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Have you ever noticed that toothpaste makes some yummy foods, like orange juice, taste awful? QQ explains!
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Sources:
http://chemse.oxfordjournals.org/content/5/4/317.full.pdf
http://mentalfloss.com/article/20151/why-does-everything-taste-bad-after-you-brush-your-teeth
http://health.howstuffworks.com/mental-health/human-nature/perception/orange-juice-toothpaste.htm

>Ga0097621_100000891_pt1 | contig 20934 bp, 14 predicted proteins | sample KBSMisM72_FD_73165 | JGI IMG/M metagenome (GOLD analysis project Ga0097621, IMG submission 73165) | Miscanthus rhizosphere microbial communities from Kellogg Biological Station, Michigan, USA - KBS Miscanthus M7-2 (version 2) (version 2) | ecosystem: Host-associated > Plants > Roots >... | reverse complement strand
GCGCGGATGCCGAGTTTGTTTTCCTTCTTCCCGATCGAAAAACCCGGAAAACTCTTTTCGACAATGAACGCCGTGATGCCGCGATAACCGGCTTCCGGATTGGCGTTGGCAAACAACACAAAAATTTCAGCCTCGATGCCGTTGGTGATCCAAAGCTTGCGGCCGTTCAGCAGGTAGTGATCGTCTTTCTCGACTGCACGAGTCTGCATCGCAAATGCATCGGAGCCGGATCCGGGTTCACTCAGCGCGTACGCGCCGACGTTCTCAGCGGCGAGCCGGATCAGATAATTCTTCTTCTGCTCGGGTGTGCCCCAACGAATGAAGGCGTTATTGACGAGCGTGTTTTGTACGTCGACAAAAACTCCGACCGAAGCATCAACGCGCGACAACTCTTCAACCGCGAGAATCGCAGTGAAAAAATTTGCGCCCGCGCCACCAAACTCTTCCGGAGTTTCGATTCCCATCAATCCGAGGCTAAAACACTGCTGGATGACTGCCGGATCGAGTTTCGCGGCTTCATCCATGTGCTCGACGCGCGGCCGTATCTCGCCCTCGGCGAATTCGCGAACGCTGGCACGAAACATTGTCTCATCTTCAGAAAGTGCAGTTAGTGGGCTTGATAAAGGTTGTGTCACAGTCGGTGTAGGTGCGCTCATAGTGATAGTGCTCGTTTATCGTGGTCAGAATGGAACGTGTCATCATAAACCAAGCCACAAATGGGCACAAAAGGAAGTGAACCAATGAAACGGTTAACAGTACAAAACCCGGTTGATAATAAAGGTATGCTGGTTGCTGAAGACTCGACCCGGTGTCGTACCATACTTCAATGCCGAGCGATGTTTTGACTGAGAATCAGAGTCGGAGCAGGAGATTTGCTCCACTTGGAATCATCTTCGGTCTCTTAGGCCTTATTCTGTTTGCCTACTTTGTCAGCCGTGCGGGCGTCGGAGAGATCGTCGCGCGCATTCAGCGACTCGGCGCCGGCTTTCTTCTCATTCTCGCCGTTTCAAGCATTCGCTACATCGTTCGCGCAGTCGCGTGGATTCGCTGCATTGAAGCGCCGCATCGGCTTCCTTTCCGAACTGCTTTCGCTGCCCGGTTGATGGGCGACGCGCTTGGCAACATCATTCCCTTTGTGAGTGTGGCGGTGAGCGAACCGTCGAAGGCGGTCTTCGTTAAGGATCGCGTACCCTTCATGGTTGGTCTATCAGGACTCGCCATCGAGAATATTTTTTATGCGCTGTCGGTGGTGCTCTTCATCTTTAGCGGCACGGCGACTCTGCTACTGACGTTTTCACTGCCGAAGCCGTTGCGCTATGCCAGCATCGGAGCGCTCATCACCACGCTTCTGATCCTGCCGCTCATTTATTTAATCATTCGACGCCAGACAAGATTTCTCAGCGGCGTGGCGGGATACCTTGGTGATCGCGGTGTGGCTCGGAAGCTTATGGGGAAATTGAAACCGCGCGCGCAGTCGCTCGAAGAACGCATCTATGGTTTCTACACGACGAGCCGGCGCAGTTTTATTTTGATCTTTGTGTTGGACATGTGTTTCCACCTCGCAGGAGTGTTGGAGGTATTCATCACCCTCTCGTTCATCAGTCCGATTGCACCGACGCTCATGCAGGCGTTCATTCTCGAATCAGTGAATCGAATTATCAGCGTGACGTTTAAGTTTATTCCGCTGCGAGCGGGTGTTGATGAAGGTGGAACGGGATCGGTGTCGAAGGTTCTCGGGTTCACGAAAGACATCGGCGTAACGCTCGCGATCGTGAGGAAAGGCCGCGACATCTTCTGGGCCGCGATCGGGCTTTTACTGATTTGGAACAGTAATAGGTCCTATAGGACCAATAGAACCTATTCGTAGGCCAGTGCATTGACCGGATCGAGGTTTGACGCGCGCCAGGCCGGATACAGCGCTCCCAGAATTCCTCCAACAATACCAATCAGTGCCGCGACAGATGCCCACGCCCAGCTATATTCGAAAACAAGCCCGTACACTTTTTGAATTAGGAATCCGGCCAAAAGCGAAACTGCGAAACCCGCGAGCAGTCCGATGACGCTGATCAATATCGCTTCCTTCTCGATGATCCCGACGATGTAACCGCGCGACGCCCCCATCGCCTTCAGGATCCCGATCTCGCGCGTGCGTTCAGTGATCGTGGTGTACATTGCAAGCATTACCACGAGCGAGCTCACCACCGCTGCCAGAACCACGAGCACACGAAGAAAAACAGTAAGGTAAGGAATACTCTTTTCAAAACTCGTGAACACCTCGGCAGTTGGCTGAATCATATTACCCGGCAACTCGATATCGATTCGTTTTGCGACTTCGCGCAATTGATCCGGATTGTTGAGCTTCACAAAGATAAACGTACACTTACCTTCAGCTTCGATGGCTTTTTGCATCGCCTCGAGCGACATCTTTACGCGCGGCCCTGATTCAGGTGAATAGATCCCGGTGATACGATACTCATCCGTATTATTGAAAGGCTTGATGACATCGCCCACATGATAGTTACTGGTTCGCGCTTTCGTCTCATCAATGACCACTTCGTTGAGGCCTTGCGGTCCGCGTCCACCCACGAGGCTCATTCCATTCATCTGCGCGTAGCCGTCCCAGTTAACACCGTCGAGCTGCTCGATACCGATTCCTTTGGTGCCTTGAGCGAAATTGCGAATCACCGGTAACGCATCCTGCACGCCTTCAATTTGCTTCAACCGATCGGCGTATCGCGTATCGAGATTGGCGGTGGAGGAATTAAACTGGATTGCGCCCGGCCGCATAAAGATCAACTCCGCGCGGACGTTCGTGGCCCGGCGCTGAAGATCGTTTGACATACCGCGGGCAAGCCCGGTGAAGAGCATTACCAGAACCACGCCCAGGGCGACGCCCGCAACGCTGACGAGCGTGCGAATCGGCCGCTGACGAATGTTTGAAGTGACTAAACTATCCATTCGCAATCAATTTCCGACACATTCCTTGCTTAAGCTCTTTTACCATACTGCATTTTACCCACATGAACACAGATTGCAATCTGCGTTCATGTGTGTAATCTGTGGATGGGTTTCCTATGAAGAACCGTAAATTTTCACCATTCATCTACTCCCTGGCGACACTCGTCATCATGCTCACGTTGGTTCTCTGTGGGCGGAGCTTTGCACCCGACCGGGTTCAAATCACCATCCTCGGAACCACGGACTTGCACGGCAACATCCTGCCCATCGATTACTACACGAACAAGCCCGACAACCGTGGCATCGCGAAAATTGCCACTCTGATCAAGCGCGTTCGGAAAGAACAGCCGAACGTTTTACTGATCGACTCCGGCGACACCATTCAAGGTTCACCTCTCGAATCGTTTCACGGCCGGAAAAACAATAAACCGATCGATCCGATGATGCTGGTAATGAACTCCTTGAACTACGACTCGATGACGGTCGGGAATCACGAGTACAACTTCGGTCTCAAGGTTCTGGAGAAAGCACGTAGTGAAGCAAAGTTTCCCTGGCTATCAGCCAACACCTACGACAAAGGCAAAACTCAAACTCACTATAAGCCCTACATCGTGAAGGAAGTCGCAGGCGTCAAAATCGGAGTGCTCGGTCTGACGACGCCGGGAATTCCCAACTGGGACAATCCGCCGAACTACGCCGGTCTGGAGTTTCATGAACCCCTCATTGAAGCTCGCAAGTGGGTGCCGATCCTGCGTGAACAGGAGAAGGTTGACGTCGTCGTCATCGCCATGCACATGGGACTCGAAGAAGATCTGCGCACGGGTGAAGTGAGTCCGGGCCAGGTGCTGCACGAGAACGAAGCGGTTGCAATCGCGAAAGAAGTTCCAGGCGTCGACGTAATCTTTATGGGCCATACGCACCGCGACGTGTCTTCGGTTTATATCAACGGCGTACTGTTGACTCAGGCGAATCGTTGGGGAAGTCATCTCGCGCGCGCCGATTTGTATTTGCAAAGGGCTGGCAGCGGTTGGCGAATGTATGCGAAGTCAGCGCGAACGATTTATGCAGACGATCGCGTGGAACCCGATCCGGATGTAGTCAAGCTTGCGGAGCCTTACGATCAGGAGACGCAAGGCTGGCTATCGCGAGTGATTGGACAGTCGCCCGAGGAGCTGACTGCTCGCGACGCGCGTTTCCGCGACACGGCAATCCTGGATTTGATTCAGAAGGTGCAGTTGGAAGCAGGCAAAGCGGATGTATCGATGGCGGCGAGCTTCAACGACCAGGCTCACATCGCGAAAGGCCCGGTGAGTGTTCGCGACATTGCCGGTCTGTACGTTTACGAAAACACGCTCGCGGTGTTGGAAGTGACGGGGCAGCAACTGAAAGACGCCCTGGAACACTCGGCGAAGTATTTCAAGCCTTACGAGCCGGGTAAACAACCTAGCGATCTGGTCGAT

Have you ever had that first swig of orange juice in the morning and found that it tasted just … horrible?   If so, good for you! You must have some pretty good oral hygiene!   Brushing your teeth right before you eat is usually a recipe for a nasty meal.   Toothpaste makes practically any food go from delicious to cringe-worthy, but the effect is particularly bad with orange juice.     Why?   Well despite what many folks think, it’s not the mint in your toothpaste that makes your food taste gross.    It’s a compound called sodium lauryl sulfate, and other chemicals with similar-sounding names.    All of these compounds are surfactants. Their job is to lower the surface tension between different kinds of liquids -- or between a liquid, like water, and solids, like fats.    Their ability to do this makes surfactants really effective detergents and foaming agents, so they show up in everything from dish soap to shampoo, and, of course, in your toothpaste.   But surfactants can also seriously mess with your taste buds.   So your taste buds can detect five different kinds of tastes. They have receptors for sweet, bitter, and umami, plus ion channels that detect levels of salt, as well as acidity, which your brain interprets as sour.   Surfactants do two terrible things to those receptors: First, they make it harder to taste sweetness, and then, they make it easier to taste bitterness.   So, after you’ve brushed your teeth, and you still got a little bit of residue from the toothpaste in your mouth, that sodium lauryl sulfate just slots itself right into your sweet receptors.    When you take a swig of OJ, it keeps those receptors from receiving the signal that, “hey, there’s sugar in this!”   And at the same time, that compound messes with some molecules that are usually hanging around on your tongue, called phospholipids, which block your bitterness receptors.    Phospholipids are a type of fat, and surfactants are designed to break down fats and oils -- so that’s exactly what your toothpaste does to them.    With your sweet receptors blocked and your bitter ones wide open, food that’s normally delicious suddenly turn out to be kind of terrible, because you can taste none of the sweet, and all of the bitter.   People tend to notice this effect most often with orange juice, because it’s quite sour beneath all that sugar, and it’s also just something that people tend to drink in the morning, right after they’ve brushed their teeth.   Now if you want to avoid that bitter taste, you can use toothpaste that doesn’t have any sodium laur-anything in its ingredients, or you can just drink your orange juice a little later in the day.   Thanks for asking! If you have any other questions for us we’re on Facebook, and tumblr, and twitter, and in the comments down below, and don’t forget to go to youtube.com/scishow and subscribe!